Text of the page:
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Considering time in climate justice research and practice deepens understanding of climate injustices to vulnerable people and of timely adaptation and resilience strategies. This is what the paper exemplifies by drawing on empirical results of farming communities in India and fishing communities in Norway. It suggests that qualitative scenarios based on the different facets of time as perceived by local groups are a valuable complement to existing quantifications of climate change projections.
GH | Articles | Volume 76, issue 1
Geogr. Helv., 76, 29–46, 2021
https://doi.org/10.5194/gh-76-29-2021

Special issue: Special edition Social Geography: Climate and marine justice:...

Geogr. Helv., 76, 29–46, 2021
https://doi.org/10.5194/gh-76-29-2021

Standard article 26 Feb 2021

Standard article | 26 Feb 2021

Considering time in climate justice

Judith Bopp and Anna Lena Bercht

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Cited articles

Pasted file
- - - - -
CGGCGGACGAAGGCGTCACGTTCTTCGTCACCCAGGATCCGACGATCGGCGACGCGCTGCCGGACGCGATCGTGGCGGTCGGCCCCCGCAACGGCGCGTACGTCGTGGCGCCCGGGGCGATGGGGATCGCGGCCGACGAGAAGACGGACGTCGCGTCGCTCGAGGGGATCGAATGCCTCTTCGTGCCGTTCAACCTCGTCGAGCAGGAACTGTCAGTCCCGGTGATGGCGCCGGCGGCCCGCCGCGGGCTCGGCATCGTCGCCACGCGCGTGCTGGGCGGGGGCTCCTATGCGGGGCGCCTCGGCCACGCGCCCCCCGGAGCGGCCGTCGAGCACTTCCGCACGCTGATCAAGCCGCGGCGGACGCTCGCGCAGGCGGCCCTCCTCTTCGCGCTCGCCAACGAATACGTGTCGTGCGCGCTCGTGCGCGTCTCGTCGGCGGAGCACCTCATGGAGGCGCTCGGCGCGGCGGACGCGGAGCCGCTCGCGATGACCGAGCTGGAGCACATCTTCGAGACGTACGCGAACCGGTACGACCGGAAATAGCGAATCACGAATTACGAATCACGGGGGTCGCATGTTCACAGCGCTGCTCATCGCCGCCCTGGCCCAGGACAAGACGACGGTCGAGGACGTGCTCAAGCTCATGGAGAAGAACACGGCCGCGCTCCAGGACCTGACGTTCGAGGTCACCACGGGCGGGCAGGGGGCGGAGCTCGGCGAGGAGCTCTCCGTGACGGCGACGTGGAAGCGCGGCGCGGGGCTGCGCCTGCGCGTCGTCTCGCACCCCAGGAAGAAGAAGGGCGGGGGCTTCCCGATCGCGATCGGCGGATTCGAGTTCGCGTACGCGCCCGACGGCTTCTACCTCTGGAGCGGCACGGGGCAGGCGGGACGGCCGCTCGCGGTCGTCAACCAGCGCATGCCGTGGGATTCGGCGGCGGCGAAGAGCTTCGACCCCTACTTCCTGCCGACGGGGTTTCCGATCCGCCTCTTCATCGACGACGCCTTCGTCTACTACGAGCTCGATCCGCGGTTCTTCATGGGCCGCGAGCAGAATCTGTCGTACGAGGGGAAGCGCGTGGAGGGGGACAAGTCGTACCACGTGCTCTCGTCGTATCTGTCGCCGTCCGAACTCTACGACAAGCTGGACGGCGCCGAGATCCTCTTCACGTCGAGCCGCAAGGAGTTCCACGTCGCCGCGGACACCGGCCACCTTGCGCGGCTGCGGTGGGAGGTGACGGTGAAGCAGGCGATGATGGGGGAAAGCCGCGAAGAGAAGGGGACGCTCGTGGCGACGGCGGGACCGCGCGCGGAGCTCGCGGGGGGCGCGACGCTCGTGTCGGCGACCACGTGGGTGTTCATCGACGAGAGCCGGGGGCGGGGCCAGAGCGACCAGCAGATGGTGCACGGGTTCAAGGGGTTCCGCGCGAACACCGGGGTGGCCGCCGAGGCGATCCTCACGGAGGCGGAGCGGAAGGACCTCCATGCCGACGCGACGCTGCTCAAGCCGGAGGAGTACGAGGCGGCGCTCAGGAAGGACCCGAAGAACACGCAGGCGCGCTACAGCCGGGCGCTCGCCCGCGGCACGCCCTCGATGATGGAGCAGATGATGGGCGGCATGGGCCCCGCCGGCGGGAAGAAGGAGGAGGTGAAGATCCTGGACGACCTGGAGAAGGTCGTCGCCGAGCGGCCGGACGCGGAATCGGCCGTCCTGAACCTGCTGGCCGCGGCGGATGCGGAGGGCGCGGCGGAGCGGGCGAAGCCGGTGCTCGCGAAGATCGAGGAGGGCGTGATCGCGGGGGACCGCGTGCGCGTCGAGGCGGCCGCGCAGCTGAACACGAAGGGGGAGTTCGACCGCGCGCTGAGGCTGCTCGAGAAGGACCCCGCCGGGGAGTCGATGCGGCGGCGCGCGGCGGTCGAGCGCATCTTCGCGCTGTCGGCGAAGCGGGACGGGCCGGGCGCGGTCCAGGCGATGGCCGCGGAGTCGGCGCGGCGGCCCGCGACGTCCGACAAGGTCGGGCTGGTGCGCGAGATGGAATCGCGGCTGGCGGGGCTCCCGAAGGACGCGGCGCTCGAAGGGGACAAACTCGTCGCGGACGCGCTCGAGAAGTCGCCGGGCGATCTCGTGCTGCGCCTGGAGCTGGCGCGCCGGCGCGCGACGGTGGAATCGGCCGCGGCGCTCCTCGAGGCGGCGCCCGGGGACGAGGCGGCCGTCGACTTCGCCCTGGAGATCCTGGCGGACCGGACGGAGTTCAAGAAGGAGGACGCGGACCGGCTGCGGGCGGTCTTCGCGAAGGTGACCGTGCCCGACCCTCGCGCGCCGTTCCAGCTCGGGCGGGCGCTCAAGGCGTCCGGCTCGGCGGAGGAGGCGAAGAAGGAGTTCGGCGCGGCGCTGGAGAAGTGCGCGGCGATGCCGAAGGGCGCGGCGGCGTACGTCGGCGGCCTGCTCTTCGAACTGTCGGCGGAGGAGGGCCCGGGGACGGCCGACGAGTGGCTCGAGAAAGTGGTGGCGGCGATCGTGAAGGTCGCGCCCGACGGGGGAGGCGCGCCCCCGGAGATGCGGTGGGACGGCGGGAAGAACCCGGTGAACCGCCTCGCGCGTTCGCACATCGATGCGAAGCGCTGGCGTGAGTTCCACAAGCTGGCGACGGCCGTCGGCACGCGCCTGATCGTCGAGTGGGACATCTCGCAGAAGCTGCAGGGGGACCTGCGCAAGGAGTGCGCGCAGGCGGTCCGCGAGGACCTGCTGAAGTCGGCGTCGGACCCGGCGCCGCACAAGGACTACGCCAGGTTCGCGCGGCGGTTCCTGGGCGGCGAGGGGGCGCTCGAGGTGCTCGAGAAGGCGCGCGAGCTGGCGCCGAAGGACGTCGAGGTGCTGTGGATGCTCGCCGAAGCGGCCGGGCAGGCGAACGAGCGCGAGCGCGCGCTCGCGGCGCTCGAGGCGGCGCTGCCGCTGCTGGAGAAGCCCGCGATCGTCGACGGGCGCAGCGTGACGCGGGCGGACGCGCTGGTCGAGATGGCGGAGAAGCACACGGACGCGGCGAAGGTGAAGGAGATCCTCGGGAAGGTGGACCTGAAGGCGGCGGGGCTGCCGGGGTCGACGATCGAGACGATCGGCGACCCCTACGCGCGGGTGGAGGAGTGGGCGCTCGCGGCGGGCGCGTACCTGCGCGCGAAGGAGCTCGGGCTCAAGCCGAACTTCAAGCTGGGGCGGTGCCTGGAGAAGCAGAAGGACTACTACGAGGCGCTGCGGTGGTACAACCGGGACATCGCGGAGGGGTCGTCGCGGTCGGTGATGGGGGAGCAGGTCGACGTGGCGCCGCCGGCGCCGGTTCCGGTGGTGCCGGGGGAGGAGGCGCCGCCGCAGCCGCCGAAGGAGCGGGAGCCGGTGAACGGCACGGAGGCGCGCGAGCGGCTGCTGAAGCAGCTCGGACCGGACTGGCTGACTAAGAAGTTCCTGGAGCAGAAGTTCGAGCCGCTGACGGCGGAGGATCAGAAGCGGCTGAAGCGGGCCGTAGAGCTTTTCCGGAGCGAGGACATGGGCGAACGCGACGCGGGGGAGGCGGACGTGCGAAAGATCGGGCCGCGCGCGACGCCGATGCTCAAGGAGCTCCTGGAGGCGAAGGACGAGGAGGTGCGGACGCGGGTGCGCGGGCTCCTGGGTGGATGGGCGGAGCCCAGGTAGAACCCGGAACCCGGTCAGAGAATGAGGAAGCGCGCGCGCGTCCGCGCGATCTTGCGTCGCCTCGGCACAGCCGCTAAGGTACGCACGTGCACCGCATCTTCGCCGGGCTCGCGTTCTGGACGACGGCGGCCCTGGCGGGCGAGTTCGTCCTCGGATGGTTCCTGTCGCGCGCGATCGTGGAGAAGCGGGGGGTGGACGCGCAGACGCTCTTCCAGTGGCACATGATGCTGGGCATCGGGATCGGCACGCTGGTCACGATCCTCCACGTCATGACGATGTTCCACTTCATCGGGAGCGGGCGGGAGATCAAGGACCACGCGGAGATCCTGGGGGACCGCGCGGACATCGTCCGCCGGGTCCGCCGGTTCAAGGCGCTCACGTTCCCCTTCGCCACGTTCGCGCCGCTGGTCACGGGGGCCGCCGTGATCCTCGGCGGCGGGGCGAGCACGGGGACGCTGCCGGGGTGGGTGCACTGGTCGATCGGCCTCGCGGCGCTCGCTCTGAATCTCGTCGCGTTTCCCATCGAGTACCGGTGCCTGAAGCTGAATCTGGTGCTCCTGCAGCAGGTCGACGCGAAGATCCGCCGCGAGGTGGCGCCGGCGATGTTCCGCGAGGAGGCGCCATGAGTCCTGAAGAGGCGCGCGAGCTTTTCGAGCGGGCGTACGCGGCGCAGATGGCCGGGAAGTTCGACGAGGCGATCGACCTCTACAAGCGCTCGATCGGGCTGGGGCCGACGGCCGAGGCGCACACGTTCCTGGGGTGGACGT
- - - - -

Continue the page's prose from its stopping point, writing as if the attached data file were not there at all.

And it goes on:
Adger, W. N. and Kelly, P. M.: Social Vulnerability to Climate Change and the Architecture of Entitlements, Mitig. Adapt. Strat. Gl., 4, 253–266, https://doi.org/10.1023/A:1009601904210, 1999. 
Adger, W. N., Barnett, J., Brown, K., Marshall, N., and O'Brien, K.: Cultural dimensions of climate change impacts and adaptation, Nat. Clim. Change, 3, 112–117, https://doi.org/10.1038/nclimate1666, 2013. 
Agarwal, B.: Conceptualising environmental collective action: why gender matters, Camb. J. Econ., 24, 283–310, https://doi.org/10.1093/cje/24.3.283, 2000. 
Agyeman, J., Schlosberg, D., Craven, L., and Matthews, C.: Trends and Directions in Environmental Justice: From Inequity to Everyday Life, Community, and Just Sustainabilities, Annu. Rev. Environ. Resour., 41, 321–340, https://doi.org/10.1146/annurev-environ-110615-090052, 2016. 
AMAP (Arctic Monitoring and Assessment Programme): Adaptation Actions for a Changing Arctic (AACA), Barents Area Overview Report, AMAP, Oslo, 2017. 
Publications Copernicus
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Short summary
Considering time in climate justice research and practice deepens understanding of climate injustices to vulnerable people and of timely adaptation and resilience strategies. This is what the paper exemplifies by drawing on empirical results of farming communities in India and fishing communities in Norway. It suggests that qualitative scenarios based on the different facets of time as perceived by local groups are a valuable complement to existing quantifications of climate change projections.
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